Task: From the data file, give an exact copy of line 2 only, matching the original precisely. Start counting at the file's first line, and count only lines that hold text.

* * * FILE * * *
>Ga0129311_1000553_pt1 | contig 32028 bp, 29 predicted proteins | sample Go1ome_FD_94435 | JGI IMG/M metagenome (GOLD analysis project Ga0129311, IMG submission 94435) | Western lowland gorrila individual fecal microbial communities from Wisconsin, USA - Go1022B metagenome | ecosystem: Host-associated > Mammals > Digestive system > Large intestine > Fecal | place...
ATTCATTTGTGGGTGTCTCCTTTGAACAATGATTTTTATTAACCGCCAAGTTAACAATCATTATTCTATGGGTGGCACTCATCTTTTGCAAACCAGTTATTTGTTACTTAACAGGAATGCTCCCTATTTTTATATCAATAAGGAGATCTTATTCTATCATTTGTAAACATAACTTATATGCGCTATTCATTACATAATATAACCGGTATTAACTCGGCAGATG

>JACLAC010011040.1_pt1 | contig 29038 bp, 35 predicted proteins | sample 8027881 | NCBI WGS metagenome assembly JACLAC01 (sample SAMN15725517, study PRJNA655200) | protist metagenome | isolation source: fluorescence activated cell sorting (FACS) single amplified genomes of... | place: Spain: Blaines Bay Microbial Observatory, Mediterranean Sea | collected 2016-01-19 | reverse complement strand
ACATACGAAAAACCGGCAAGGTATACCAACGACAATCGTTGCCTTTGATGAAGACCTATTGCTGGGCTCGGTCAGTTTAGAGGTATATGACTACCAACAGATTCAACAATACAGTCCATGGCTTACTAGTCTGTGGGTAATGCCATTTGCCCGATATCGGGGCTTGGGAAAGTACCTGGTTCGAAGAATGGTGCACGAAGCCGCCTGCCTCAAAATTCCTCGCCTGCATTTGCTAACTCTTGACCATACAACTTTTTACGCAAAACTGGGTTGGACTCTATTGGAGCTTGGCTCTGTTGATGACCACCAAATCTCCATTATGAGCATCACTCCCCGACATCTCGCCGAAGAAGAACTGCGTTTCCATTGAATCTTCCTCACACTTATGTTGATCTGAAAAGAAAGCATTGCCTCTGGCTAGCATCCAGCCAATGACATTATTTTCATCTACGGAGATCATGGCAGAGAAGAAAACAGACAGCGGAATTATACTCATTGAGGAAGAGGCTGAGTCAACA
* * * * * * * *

ATTCATTTGTGGGTGTCTCCTTTGAACAATGATTTTTATTAACCGCCAAGTTAACAATCATTATTCTATGGGTGGCACTCATCTTTTGCAAACCAGTTATTTGTTACTTAACAGGAATGCTCCCTATTTTTATATCAATAAGGAGATCTTATTCTATCATTTGTAAACATAACTTATATGCGCTATTCATTACATAATATAACCGGTATTAACTCGGCAGATG